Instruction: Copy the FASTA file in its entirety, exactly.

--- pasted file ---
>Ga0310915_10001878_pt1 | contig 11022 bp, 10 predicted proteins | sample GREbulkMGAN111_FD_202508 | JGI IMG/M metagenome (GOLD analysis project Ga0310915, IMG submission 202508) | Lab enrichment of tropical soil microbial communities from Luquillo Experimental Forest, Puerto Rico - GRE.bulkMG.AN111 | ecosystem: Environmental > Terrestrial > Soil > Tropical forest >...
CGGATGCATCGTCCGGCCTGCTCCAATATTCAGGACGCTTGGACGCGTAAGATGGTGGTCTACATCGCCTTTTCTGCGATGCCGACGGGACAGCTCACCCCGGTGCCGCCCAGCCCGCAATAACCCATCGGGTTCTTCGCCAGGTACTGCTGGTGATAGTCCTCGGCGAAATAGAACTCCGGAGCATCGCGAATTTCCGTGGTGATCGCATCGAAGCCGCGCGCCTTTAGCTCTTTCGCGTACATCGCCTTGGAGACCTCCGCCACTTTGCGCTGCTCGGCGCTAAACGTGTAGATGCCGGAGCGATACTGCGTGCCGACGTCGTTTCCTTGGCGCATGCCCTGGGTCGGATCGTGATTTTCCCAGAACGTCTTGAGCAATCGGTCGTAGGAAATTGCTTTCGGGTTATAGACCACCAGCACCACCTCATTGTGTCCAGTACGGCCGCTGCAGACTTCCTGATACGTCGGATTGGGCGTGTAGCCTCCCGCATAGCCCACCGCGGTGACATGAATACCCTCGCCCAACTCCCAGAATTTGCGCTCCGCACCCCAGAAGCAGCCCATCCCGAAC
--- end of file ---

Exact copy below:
>Ga0310915_10001878_pt1 | contig 11022 bp, 10 predicted proteins | sample GREbulkMGAN111_FD_202508 | JGI IMG/M metagenome (GOLD analysis project Ga0310915, IMG submission 202508) | Lab enrichment of tropical soil microbial communities from Luquillo Experimental Forest, Puerto Rico - GRE.bulkMG.AN111 | ecosystem: Environmental > Terrestrial > Soil > Tropical forest >...
CGGATGCATCGTCCGGCCTGCTCCAATATTCAGGACGCTTGGACGCGTAAGATGGTGGTCTACATCGCCTTTTCTGCGATGCCGACGGGACAGCTCACCCCGGTGCCGCCCAGCCCGCAATAACCCATCGGGTTCTTCGCCAGGTACTGCTGGTGATAGTCCTCGGCGAAATAGAACTCCGGAGCATCGCGAATTTCCGTGGTGATCGCATCGAAGCCGCGCGCCTTTAGCTCTTTCGCGTACATCGCCTTGGAGACCTCCGCCACTTTGCGCTGCTCGGCGCTAAACGTGTAGATGCCGGAGCGATACTGCGTGCCGACGTCGTTTCCTTGGCGCATGCCCTGGGTCGGATCGTGATTTTCCCAGAACGTCTTGAGCAATCGGTCGTAGGAAATTGCTTTCGGGTTATAGACCACCAGCACCACCTCATTGTGTCCAGTACGGCCGCTGCAGACTTCCTGATACGTCGGATTGGGCGTGTAGCCTCCCGCATAGCCCACCGCGGTGACATGAATACCCTCGCCCAACTCCCAGAATTTGCGCTCCGCACCCCAGAAGCAGCCCATCCCGAAC